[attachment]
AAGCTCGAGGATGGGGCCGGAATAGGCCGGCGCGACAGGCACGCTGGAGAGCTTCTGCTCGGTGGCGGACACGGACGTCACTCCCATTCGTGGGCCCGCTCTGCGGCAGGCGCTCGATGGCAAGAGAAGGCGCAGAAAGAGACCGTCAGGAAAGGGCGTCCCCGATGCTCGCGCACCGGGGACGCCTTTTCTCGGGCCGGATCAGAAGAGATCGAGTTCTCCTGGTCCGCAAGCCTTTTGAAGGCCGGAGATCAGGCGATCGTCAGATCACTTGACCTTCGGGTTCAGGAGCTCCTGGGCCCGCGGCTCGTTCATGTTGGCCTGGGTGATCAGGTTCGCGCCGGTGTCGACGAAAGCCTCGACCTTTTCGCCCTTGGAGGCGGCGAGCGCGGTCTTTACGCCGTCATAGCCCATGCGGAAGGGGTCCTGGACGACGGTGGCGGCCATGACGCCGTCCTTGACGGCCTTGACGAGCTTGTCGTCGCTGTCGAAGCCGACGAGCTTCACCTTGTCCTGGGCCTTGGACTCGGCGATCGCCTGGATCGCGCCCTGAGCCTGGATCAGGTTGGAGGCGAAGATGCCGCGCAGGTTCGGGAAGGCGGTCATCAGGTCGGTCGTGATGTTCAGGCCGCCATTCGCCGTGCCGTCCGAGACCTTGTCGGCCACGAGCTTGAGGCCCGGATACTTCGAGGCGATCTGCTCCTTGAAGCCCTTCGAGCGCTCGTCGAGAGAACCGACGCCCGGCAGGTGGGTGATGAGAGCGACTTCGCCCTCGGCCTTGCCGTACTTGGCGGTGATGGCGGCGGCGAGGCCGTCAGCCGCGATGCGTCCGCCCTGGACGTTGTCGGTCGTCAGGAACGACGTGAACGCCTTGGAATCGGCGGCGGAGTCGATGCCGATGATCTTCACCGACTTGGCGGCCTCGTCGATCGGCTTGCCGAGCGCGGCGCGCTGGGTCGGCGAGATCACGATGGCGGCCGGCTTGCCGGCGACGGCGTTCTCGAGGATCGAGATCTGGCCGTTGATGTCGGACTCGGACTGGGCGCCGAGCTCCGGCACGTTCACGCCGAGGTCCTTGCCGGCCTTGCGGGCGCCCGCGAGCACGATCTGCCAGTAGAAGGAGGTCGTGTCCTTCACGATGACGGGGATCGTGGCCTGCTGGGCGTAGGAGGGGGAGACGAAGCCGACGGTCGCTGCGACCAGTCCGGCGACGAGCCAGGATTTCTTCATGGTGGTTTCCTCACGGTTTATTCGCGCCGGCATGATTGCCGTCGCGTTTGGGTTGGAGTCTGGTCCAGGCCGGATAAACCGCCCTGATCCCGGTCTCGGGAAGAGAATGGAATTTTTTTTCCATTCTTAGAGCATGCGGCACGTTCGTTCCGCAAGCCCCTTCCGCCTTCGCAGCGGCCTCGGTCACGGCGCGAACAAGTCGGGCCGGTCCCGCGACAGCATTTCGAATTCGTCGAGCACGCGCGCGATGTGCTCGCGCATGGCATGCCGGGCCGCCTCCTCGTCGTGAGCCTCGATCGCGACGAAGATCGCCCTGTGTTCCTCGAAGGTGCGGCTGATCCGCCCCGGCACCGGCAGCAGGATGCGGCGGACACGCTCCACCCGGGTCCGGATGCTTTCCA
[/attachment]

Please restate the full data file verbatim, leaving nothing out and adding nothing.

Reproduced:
AAGCTCGAGGATGGGGCCGGAATAGGCCGGCGCGACAGGCACGCTGGAGAGCTTCTGCTCGGTGGCGGACACGGACGTCACTCCCATTCGTGGGCCCGCTCTGCGGCAGGCGCTCGATGGCAAGAGAAGGCGCAGAAAGAGACCGTCAGGAAAGGGCGTCCCCGATGCTCGCGCACCGGGGACGCCTTTTCTCGGGCCGGATCAGAAGAGATCGAGTTCTCCTGGTCCGCAAGCCTTTTGAAGGCCGGAGATCAGGCGATCGTCAGATCACTTGACCTTCGGGTTCAGGAGCTCCTGGGCCCGCGGCTCGTTCATGTTGGCCTGGGTGATCAGGTTCGCGCCGGTGTCGACGAAAGCCTCGACCTTTTCGCCCTTGGAGGCGGCGAGCGCGGTCTTTACGCCGTCATAGCCCATGCGGAAGGGGTCCTGGACGACGGTGGCGGCCATGACGCCGTCCTTGACGGCCTTGACGAGCTTGTCGTCGCTGTCGAAGCCGACGAGCTTCACCTTGTCCTGGGCCTTGGACTCGGCGATCGCCTGGATCGCGCCCTGAGCCTGGATCAGGTTGGAGGCGAAGATGCCGCGCAGGTTCGGGAAGGCGGTCATCAGGTCGGTCGTGATGTTCAGGCCGCCATTCGCCGTGCCGTCCGAGACCTTGTCGGCCACGAGCTTGAGGCCCGGATACTTCGAGGCGATCTGCTCCTTGAAGCCCTTCGAGCGCTCGTCGAGAGAACCGACGCCCGGCAGGTGGGTGATGAGAGCGACTTCGCCCTCGGCCTTGCCGTACTTGGCGGTGATGGCGGCGGCGAGGCCGTCAGCCGCGATGCGTCCGCCCTGGACGTTGTCGGTCGTCAGGAACGACGTGAACGCCTTGGAATCGGCGGCGGAGTCGATGCCGATGATCTTCACCGACTTGGCGGCCTCGTCGATCGGCTTGCCGAGCGCGGCGCGCTGGGTCGGCGAGATCACGATGGCGGCCGGCTTGCCGGCGACGGCGTTCTCGAGGATCGAGATCTGGCCGTTGATGTCGGACTCGGACTGGGCGCCGAGCTCCGGCACGTTCACGCCGAGGTCCTTGCCGGCCTTGCGGGCGCCCGCGAGCACGATCTGCCAGTAGAAGGAGGTCGTGTCCTTCACGATGACGGGGATCGTGGCCTGCTGGGCGTAGGAGGGGGAGACGAAGCCGACGGTCGCTGCGACCAGTCCGGCGACGAGCCAGGATTTCTTCATGGTGGTTTCCTCACGGTTTATTCGCGCCGGCATGATTGCCGTCGCGTTTGGGTTGGAGTCTGGTCCAGGCCGGATAAACCGCCCTGATCCCGGTCTCGGGAAGAGAATGGAATTTTTTTTCCATTCTTAGAGCATGCGGCACGTTCGTTCCGCAAGCCCCTTCCGCCTTCGCAGCGGCCTCGGTCACGGCGCGAACAAGTCGGGCCGGTCCCGCGACAGCATTTCGAATTCGTCGAGCACGCGCGCGATGTGCTCGCGCATGGCATGCCGGGCCGCCTCCTCGTCGTGAGCCTCGATCGCGACGAAGATCGCCCTGTGTTCCTCGAAGGTGCGGCTGATCCGCCCCGGCACCGGCAGCAGGATGCGGCGGACACGCTCCACCCGGGTCCGGATGCTTTCCA